The past, present, and predicted future of the VIC. Jim Butterfield, an internationally recognized expert on Commodore Computers, discusses VIC software, add-ons, and VIC's place in the world of computing.
VIC has been around for about a year now. It is catching on? Old hat? Will it survive in the turbulent marketplace?
A Little History
The first VIC units had problems. Some were physical in nature. The unit ran too hot — you could hardly touch the ROM plug-in area. The picture was of poor quality. Radiation emission standards were not met. These were cleaned up in a redesign.
VIC had another problem, too. People didn't perceive it as a computer. There were few programs available, and the only peripheral was cassette tape. Memory was limited, and memory expansion was a distant promise.
And to top it all off, VIC was an unknown quantity. The VIC-20 User Guide — the "friendly computer guide" was brightly written and by far the best user documentation that Commodore had yet put out, but it was limited in scope. A Programmer's Reference Guide was hinted at, but seemed slow in making an appearance.
By late summer of 1981, the hardware problems had been resolved, but the VIC had still not established itself as a mature product. Disk, printer, and modem were still promises. Software was still limited.
VICs sold in quite respectable numbers during the Christmas season. A number of games had materialized, allowing the machine to be nicely demonstrated. The economical price and educational potential seemed to appeal to many buyers.
In early spring of 1982, VIC suddenly started to grow up, and a new class of users developed an interest in the machine, not as a game, but as a computer.
The 1540 Single Drive Floppy Disk unit made a dramatic appearance. It looked good and behaved well. It proved to be compatible with the Commodore 4040 units, allowing easy transfer of programs and data files. Speed isn't up to the PET/CBM standards, but for most applications it's quite usable.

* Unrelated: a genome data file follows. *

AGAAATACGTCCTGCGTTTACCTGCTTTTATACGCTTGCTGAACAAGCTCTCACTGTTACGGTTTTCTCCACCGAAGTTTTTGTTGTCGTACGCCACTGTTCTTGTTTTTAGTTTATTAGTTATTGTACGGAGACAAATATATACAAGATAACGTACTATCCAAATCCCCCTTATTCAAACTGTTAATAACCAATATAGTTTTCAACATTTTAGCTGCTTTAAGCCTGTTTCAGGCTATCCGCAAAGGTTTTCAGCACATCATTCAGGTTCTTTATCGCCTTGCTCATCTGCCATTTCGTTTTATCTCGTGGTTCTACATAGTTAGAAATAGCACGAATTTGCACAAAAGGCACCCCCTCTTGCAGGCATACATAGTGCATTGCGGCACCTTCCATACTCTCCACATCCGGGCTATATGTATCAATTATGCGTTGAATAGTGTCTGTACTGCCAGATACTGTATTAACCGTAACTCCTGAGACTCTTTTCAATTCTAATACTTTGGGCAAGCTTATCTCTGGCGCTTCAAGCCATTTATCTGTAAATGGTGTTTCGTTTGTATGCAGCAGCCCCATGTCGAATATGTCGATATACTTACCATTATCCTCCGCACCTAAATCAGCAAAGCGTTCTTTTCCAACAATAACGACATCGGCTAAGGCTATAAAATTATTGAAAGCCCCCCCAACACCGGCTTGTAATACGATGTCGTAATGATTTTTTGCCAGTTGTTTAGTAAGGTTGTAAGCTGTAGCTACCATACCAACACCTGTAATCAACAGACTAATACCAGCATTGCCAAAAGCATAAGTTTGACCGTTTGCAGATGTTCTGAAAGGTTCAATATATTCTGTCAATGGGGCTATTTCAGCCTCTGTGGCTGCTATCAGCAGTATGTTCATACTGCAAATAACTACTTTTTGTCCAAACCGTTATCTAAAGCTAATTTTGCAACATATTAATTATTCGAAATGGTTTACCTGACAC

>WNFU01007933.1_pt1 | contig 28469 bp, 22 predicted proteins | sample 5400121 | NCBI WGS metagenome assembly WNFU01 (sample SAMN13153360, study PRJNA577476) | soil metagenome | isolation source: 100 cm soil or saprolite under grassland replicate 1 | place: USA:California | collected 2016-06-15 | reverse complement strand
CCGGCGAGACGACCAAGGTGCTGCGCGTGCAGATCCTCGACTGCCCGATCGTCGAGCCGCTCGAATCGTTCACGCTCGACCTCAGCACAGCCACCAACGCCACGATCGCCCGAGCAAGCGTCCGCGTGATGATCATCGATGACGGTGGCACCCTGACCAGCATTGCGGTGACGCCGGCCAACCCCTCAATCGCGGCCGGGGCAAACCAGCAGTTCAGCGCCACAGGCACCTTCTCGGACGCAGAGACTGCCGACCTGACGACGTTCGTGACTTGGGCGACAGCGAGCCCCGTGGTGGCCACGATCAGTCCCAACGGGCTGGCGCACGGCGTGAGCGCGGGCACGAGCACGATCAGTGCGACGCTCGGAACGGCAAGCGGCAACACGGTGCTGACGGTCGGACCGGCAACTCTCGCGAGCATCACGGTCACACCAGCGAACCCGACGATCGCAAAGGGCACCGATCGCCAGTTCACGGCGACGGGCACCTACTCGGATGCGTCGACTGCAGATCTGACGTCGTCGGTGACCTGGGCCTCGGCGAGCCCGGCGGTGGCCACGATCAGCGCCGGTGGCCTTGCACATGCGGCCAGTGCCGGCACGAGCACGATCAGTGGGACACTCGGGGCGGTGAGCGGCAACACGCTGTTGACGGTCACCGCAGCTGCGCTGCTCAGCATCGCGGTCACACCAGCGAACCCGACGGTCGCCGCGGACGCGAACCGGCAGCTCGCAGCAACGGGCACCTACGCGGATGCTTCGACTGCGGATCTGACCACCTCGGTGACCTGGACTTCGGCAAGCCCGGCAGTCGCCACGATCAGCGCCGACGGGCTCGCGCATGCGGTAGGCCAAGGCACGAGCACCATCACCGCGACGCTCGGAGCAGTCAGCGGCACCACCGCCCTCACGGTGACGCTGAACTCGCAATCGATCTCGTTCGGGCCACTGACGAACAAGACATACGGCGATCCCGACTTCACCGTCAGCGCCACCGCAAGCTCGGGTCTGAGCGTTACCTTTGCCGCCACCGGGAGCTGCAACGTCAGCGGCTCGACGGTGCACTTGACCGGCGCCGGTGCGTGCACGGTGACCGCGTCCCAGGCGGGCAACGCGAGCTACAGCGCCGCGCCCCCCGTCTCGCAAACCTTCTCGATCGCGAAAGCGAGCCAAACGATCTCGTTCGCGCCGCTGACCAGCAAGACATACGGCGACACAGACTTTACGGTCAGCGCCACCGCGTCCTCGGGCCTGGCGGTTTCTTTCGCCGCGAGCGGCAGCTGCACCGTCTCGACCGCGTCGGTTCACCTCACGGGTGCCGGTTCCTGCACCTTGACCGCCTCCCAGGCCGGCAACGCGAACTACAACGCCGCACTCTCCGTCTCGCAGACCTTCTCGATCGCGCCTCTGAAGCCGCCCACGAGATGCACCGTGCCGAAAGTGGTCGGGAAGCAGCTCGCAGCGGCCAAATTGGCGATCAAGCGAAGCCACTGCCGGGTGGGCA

Printers are now available in limited quantities. The style is familiar to the Commodore user, but the price is more economical.
Other devices are on the horizon. An IEEE-488 interface, which allows connection to the PET/CBM range of machines, has been demonstrated. An inexpensive modem is almost ready.
Several sizes of memory expansion are on the shelf, from the tiny 3K to the huge 16K. A mother-board system is promised soon which will allow the expansion of the VIC to a full 32K system. On the full system, BASIC will have about 27,500 bytes free; not quite as much as a full PET, but enough for most of us. The remaining memory isn't available to BASIC, but can be used for high-resolution screens and other special applications.
New hardware is appearing from non-Commodore sources. It looks like there will be two types: some will extend the capabilities of the VIC, making new things possible; and others will compete with existing products, hopefully keeping prices interesting.
Commodore has now made available three major software support modules: a Monitor to allow machine language program writing and debugging; a Super Expander, to make graphics easy; and a Programmer's Aid to help in the writing and debugging of BASIC programs.
These three modules are not essential to the VIC's operation. You can write machine language without the Monitor; you can draw graphics without the Super Expander; and you can certainly write BASIC without the Programmer's Aid. But a job can be made much easier with their help.
The Super Expander, in particular, seems to be very popular among programmers with artistic inclinations. Computer art, geometric figures, and animated sketches have been enthusiastically produced by users.